Sam Storms responds (11.26.07)
For such an important topic of debate, Piper’s response seemed a bit short. With a new generation of blog readers interested in Reformed theology and these topics of debate, bloggers need to clearly and carefully articulate issues for them.
So I was thankful to hear Sam Storms (a long-winded blogger) jump into the discussion. Storms — a scholar of Jonathan Edwards, former professor and the man featured by Enjoying God Ministries — took time to more fully explain how we benefit from God seeking to glorify Himself.
Storm’s “brief response” was likely the longest of the three.
Because God is our greatest good, God’s seeking to magnify His glory does not impede our good. This is a fascinating argument Jonathan Edwards presented. It’s worth reading Storm’s argument at length:
“The question I most often hear in response to this is that if God loves himself pre-eminently, how can he love me at all? How can we say that God is for us and that he desires our happiness if he is primarily for himself and his own glory? I want to argue that it is precisely because God loves himself that he loves you. Here’s how.
I assume you will agree that your greatest good consists of enjoying the most excellent Being in the universe. That Being, of course, is God. Therefore, the most loving and kind thing that God can do for you is to devote all his energy and effort to elicit from your heart praise of himself. Why? Because praise is the consummation of enjoyment. All enjoyment tends towards praise and adoration as its appointed end. In this way, God’s seeking his own glory and God’s seeking your good converge.
Listen again. Your greatest good is in the enjoyment of God. God’s greatest glory is in being enjoyed. So, for God to seek his glory in your worship of him is the most loving thing he can do for you. Only by seeking his glory pre-eminently can God seek your good passionately.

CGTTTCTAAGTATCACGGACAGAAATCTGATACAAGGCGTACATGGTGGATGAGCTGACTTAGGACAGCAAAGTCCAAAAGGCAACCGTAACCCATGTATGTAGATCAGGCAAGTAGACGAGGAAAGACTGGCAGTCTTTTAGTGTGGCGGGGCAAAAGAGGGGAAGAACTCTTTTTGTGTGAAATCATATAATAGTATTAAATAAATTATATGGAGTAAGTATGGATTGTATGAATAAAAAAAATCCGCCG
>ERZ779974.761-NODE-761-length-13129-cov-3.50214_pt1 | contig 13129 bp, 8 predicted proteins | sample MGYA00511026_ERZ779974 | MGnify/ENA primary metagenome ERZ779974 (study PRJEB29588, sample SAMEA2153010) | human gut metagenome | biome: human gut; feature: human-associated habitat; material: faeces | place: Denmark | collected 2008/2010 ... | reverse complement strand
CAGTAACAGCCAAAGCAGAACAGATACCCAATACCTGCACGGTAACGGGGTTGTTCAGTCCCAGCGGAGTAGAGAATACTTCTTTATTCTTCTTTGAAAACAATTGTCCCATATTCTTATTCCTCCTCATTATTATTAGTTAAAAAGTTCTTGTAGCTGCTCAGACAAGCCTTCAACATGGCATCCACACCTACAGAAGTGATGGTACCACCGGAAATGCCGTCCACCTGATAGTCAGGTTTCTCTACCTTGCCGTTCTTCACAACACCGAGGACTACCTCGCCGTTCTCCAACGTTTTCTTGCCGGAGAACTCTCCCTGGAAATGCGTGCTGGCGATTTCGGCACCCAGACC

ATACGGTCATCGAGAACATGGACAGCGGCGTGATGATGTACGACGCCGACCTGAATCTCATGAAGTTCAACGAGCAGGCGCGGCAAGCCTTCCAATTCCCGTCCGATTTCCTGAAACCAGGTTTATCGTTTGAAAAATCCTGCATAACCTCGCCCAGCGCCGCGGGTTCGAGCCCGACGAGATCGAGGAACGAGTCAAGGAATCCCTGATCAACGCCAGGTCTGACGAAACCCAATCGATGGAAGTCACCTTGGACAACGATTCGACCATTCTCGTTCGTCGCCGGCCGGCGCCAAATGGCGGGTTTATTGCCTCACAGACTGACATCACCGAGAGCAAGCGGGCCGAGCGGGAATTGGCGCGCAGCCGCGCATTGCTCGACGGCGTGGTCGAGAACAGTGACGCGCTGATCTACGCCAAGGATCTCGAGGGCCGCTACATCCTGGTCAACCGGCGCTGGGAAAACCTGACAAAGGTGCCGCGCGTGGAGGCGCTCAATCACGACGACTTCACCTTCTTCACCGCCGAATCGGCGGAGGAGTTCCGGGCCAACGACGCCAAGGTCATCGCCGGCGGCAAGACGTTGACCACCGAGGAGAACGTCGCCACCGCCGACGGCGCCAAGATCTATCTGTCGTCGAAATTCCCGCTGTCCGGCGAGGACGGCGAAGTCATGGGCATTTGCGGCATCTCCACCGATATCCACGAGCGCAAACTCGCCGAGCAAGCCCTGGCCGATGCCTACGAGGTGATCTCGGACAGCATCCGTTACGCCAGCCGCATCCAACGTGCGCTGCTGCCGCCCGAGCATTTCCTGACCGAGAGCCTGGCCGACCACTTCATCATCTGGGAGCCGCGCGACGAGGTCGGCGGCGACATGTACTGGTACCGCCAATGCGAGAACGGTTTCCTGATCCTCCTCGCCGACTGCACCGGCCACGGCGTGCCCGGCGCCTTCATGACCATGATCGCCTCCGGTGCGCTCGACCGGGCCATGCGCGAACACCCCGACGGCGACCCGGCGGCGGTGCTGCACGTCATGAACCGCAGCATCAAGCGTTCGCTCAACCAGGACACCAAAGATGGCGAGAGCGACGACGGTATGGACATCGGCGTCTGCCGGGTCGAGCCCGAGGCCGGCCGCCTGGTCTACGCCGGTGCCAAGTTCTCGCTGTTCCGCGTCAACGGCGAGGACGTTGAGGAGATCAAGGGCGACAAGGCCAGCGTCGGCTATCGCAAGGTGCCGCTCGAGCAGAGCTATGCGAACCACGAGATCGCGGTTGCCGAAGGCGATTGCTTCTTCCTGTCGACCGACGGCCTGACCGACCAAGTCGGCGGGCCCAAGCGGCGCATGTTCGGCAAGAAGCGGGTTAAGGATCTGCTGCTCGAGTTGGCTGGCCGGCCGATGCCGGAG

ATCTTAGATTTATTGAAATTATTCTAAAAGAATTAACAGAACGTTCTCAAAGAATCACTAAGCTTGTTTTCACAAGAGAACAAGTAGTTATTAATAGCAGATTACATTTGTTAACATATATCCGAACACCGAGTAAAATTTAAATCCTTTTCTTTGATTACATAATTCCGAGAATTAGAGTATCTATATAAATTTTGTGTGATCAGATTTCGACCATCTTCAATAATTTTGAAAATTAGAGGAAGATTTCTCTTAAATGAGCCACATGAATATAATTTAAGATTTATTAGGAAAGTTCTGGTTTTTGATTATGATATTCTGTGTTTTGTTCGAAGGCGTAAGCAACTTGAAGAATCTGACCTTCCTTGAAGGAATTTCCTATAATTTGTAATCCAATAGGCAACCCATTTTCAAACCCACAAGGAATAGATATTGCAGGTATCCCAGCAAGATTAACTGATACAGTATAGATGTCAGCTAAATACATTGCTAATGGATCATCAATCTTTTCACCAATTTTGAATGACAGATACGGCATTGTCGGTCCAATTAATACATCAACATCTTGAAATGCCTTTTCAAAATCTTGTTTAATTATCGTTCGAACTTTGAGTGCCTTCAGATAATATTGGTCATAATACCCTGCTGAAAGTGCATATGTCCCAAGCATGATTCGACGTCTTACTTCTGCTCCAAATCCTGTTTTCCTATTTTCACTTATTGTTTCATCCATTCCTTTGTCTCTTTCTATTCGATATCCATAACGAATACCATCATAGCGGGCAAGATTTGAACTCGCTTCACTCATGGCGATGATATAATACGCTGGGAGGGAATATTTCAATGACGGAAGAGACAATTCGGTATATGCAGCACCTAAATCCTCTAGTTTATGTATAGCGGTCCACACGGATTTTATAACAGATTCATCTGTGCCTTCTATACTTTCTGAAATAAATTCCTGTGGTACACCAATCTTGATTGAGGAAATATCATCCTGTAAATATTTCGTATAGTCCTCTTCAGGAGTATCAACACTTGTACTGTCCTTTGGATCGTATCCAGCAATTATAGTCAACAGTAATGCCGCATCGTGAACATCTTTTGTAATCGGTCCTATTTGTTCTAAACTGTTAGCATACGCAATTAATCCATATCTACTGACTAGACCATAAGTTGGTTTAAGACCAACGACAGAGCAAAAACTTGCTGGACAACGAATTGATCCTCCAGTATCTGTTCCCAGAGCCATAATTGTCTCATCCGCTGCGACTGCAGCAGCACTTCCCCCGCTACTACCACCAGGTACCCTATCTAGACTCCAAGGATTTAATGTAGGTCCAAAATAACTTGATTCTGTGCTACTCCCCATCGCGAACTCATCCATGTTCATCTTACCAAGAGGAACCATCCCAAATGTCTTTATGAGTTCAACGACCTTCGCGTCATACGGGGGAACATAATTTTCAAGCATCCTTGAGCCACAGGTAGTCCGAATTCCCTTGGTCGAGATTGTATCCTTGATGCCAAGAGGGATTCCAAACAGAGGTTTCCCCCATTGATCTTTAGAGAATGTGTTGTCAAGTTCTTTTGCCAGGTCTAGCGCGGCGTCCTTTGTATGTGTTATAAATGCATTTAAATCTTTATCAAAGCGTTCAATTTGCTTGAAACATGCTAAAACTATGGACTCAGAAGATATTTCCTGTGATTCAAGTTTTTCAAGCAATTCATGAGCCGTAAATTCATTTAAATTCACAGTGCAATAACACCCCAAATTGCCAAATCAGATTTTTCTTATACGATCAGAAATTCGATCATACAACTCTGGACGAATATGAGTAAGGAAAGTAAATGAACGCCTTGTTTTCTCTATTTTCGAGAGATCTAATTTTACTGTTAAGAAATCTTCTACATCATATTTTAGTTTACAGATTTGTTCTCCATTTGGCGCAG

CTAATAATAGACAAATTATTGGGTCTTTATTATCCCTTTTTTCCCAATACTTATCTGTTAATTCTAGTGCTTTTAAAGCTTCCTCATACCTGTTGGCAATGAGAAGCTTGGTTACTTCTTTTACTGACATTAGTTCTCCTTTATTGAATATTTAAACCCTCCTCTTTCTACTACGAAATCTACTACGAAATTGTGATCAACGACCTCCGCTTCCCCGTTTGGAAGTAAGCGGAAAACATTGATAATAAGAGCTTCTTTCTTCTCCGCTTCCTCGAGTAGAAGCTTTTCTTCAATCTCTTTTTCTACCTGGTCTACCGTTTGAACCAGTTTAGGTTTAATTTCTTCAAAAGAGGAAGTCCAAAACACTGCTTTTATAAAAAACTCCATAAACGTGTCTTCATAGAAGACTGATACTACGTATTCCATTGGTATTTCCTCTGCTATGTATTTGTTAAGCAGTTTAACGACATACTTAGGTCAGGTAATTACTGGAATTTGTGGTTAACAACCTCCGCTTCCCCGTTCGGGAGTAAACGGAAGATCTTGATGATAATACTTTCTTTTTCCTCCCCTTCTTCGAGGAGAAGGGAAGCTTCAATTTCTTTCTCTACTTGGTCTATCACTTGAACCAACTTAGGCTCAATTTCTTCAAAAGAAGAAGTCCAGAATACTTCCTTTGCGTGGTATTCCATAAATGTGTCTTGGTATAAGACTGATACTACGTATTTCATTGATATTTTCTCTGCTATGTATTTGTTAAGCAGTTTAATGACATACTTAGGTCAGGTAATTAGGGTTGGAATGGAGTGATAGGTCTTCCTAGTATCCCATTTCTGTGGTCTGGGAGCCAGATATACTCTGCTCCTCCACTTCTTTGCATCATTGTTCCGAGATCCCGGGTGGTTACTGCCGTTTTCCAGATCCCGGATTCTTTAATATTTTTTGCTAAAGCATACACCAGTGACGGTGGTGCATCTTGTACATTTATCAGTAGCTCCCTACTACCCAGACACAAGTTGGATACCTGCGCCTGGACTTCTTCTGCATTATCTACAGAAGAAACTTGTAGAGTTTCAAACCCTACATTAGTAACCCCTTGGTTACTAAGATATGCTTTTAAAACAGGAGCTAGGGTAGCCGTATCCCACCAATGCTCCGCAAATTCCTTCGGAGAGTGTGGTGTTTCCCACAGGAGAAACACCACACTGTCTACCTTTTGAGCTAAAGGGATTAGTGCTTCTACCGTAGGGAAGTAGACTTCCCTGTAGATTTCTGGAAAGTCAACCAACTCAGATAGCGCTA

For God to work for your enjoyment of him (that’s his love for you) and for his glory in being enjoyed (that’s his love for himself) are not properly distinct.
So, God comes to you in his Word and says: ‘Here I am in all my glory: incomparable, infinite, immeasurable, unsurpassed. See me! Be satisfied with me! Enjoy me! Celebrate who I am! Experience the height and depth and width and breadth of savoring and relishing me!’
Does that sound like God pursuing his own glory? Yes.
But it also sounds like God loving you and me perfectly and passionately. The only way it is not real love is if there is something for us better than God: something more beautiful than God that he can show us, something more pleasing and satisfying than God with which he can fill our hearts, something more glorious and majestic than God with which we can occupy ourselves for eternity. But there is no such thing! Anywhere! Ever!”
Very well stated.
Like cutting open the chest and uncovering a beating heart, to understand that our sovereign God acts in all things, and at all times, for His own glory gets at the very heart of God’s motivation. I simply cannot think of a truth more clearly presented throughout Scripture, nor can I think of a more radical worldview-changing truth.
God always acts for His own glory.